Protection and Provision of Global Public Goods

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Protection and Provision of Global Public Goods

Public goods are goods whose benefits are available to everyone of the current as well as future generations, their consumption by one person or group does, in theory, not rule out the consumption of the same good by others. Examples for such goods are clean air and water. In 2008, then United Nations Secretary Ban Ki-moon defined the safeguarding of global public goods as one of the biggest challenges for the 21st century. Accordingly, China and Germany consider their protection and provision one of its highest priorities in their development cooperation.

Financial Cooperation on Environmental and Climate Protection

German Financial Cooperation with China focusses on environmental and climate protection and contributes to the protection of global public goods with German knowledge, experience and financing.

The KfW, the German Development Bank, gives out promotional loans for environmental and climate protection in China, financing a range of projects from energy efficient district heating, traffic systems, modern sewage plants, sanitary landfills to reforestation and the protection of biodiversity, thus limiting the disposal of sewage and solid waste into rivers and the sea and lowering greenhouse gas emissions, having a positive global impact.

These investments fulfill high standards regarding environmental and social safeguards. Apart from that they also feature innovative elements and therefore serve as model projects. Their impact reaches beyond the context of the singular project and provides important impetus for sustainable development in China. Germany benefits from a clean environment in China as well.

One example of such a project is the “Green infrastructure investment for the Yangtze River Delta” in cooperation with the Shanghai Green Urban Financing and Services Co Ltd. and the World Bank, investing in environmentally and climate-friendly infrastructure in small and medium-sized cities located on the delta of the Yangtze river. The dynamic economic growth of this region has largely occurred at the expense of the environment, deteriorating water quality, polluting air and contaminating the soil. The project looks to install modern, energy-efficient and environmentally friendly infrastructure to ensure water protection in the region, thus supporting the effort to implement the United Nations’ 2030 Agenda for Sustainable Development, including the protection of the oceans (Sustainable Development Goal 14).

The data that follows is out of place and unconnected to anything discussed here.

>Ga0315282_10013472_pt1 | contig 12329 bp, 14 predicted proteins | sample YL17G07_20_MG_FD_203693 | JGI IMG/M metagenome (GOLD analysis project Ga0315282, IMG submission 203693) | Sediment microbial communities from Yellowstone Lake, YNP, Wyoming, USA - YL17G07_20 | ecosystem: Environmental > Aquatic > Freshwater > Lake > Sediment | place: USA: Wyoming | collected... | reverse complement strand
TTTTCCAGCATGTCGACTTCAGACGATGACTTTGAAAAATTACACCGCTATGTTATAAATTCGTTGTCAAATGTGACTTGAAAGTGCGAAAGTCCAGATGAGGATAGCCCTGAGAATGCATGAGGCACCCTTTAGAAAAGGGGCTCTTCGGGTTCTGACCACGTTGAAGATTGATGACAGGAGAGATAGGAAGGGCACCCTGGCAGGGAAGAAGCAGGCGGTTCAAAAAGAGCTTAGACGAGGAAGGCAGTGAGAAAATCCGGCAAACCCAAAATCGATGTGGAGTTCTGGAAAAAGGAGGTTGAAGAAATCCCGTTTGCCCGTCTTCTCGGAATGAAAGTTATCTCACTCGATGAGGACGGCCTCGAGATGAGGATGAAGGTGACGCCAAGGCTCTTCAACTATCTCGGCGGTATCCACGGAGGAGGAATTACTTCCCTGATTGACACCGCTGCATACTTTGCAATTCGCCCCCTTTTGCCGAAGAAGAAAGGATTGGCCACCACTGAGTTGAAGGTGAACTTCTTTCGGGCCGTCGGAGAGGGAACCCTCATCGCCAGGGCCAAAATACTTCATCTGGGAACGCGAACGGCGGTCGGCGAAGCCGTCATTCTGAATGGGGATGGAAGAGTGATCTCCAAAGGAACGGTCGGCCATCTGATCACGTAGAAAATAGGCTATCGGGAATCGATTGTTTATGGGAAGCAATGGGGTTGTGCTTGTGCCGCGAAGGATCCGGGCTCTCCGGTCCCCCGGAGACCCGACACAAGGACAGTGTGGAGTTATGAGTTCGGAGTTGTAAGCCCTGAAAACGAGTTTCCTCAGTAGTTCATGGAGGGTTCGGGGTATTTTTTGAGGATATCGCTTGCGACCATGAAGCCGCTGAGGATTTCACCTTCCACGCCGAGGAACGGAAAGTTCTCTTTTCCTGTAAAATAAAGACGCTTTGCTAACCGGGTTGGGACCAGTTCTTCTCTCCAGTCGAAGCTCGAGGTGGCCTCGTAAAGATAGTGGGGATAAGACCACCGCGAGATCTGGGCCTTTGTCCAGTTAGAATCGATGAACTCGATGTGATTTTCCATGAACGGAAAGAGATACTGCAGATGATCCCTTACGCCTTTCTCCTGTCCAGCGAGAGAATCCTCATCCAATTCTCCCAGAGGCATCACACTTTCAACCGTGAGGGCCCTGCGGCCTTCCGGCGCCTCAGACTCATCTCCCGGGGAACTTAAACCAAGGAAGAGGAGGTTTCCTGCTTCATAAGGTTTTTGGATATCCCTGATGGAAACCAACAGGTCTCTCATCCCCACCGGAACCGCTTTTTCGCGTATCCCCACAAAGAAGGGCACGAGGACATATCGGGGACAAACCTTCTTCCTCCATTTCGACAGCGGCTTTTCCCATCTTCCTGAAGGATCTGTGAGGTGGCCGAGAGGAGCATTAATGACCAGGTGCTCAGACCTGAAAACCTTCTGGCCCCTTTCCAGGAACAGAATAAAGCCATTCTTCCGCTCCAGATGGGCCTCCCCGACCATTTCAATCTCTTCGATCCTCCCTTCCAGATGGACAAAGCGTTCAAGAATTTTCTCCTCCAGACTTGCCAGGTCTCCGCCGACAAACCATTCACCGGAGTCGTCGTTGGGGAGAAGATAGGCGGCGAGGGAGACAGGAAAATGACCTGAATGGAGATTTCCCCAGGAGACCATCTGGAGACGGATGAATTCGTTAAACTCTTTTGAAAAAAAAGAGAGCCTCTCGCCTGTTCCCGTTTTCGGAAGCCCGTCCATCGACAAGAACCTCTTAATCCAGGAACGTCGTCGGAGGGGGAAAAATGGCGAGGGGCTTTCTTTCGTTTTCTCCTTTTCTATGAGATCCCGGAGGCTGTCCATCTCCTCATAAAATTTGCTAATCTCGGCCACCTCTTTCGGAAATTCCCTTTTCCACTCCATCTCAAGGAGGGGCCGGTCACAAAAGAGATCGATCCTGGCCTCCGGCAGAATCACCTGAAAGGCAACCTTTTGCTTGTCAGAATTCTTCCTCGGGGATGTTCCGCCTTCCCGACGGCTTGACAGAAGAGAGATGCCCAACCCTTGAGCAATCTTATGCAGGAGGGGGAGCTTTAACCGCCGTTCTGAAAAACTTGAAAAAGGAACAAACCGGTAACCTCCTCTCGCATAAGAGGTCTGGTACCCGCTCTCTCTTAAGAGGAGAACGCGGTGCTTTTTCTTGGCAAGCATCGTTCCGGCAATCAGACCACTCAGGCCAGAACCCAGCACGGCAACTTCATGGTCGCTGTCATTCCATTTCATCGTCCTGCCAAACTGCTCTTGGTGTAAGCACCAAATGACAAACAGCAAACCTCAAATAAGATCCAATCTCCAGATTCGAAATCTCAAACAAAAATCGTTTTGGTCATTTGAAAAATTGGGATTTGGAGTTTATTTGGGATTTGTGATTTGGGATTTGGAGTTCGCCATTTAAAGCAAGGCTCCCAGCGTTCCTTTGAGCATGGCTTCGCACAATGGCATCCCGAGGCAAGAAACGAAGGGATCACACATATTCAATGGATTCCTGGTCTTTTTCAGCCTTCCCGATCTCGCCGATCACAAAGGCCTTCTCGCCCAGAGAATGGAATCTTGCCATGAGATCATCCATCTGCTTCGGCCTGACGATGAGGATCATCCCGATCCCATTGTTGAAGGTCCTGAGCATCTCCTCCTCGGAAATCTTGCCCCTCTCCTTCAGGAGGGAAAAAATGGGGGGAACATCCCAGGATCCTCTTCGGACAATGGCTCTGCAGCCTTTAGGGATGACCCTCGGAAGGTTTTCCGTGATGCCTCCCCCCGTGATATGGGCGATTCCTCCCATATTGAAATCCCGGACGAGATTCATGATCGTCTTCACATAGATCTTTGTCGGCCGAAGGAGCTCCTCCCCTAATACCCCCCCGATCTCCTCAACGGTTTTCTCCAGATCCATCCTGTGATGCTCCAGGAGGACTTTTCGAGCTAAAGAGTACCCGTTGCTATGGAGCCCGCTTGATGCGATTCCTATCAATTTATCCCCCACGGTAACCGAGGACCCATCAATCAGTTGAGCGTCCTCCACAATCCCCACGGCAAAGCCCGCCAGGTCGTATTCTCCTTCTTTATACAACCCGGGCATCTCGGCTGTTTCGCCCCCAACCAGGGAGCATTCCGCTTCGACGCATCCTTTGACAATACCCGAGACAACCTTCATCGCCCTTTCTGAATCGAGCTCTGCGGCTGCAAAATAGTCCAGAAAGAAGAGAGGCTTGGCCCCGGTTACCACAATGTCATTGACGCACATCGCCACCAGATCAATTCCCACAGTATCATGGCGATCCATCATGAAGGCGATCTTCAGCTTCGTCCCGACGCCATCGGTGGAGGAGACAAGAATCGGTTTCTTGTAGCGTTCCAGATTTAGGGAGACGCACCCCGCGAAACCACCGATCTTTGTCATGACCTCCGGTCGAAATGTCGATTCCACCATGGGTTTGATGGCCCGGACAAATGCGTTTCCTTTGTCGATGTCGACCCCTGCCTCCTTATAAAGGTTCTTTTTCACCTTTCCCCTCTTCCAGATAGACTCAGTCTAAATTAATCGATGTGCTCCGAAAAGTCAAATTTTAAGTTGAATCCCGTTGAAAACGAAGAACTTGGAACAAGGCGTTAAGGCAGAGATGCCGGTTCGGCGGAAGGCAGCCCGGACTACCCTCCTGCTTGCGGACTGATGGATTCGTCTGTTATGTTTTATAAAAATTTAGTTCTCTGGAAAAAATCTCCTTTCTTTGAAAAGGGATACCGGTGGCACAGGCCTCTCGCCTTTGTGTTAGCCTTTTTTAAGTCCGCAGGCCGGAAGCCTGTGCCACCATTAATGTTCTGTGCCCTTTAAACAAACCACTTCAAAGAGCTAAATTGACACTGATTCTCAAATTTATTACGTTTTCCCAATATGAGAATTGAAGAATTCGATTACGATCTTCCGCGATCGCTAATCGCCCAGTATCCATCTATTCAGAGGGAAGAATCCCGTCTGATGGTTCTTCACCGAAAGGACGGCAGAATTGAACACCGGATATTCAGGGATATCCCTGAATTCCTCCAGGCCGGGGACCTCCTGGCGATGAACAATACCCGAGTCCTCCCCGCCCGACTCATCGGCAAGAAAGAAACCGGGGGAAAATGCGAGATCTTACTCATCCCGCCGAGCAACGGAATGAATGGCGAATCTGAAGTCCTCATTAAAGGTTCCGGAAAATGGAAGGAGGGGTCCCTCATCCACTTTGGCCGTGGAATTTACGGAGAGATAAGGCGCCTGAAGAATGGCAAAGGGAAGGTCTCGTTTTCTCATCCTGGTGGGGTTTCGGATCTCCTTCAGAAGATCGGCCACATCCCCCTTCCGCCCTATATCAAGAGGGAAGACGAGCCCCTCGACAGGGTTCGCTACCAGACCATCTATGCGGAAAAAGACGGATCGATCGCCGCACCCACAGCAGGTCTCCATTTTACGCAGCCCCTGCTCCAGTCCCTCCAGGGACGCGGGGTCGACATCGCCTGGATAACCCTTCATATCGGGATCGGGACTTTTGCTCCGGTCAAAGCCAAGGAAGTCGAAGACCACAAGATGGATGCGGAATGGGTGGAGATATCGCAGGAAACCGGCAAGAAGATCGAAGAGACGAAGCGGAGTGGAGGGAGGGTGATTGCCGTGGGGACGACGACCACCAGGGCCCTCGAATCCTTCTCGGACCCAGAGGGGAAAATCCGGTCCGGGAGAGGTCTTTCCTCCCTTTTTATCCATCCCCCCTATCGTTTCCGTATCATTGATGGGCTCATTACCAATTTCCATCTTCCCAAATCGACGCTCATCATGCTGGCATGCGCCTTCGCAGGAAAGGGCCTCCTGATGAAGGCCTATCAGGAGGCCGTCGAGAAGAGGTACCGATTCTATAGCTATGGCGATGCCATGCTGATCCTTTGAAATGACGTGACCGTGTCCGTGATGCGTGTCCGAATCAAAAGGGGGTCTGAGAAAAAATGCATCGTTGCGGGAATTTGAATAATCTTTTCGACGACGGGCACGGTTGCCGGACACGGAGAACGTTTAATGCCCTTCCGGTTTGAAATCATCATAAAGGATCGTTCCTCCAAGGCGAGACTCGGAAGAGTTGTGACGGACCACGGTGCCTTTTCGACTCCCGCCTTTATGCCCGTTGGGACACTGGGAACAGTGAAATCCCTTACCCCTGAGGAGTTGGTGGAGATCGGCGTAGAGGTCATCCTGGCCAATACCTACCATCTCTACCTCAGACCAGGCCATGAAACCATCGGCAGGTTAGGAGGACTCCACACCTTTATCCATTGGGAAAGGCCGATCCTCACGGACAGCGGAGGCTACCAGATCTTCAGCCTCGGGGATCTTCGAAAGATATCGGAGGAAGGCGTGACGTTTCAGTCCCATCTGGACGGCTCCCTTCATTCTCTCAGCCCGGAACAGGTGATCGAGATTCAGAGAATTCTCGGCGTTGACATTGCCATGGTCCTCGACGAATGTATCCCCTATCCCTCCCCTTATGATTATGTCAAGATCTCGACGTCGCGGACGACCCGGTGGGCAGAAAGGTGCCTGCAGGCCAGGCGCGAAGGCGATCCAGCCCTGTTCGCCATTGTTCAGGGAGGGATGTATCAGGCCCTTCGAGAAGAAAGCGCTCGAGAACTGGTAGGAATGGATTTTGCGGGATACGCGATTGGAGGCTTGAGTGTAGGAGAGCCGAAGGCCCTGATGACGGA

→ More information can be found at the China-Website of KfW Bank and the project factsheet.

Initiative for Reduction of Demand of Ivory in China

Poaching and the attendant illegal trade in wild animal products has increased substantially in recent years. Poachers target elephants and rhinos in Africa, in particular. Poached ivory and horn are largely sold by international criminal organizations to buyers in Asia. The German government supports several measures aimed at reducing the demand for ivory and horn in Asia, as well as improving cooperation between countries in Africa and Asia.

On 31 December 2017, the State Council of China implemented a nationwide ban on commercial processing and trade in elephant ivory. Financially supported by the German Federal Ministry for Economic Cooperation and Development (BMZ), the World Wildlife Fund For Nature (WWF) works with China in efforts to diminish the illicit demand for ivory products, helping to protect important elephant populations globally, especially in Africa. To this end, the WWF has engaged in a far-reaching campaign with groups as diverse as the World Travel & Tourism Council, China Customs, and the Tourism Authority of Thailand, leveraging behaviour change and aiming to curb demand on ivory.

→ More information can be found the WWF’s website.

The private sector is of vital importance when it comes to reaching the Sustainable Development Goals. To this end, the was set up by the BMZ over 20 years ago to foster the involvement of the private sector in areas where business opportunities and development policy initiatives overlap. To this end, BMZ offers financial and technical support for companies that want to do business or have already begun operating in developing and emerging-market countries including China. The company is responsible for covering at least half of the overall costs. In this way, the program helps fostering the vital transformation to a sustainable and climate-friendly economy. In China, projects have been developed and implemented in areas including textile and shoes, technical and vocational education and training, etc.

→ More information can be found at the develoPPP website.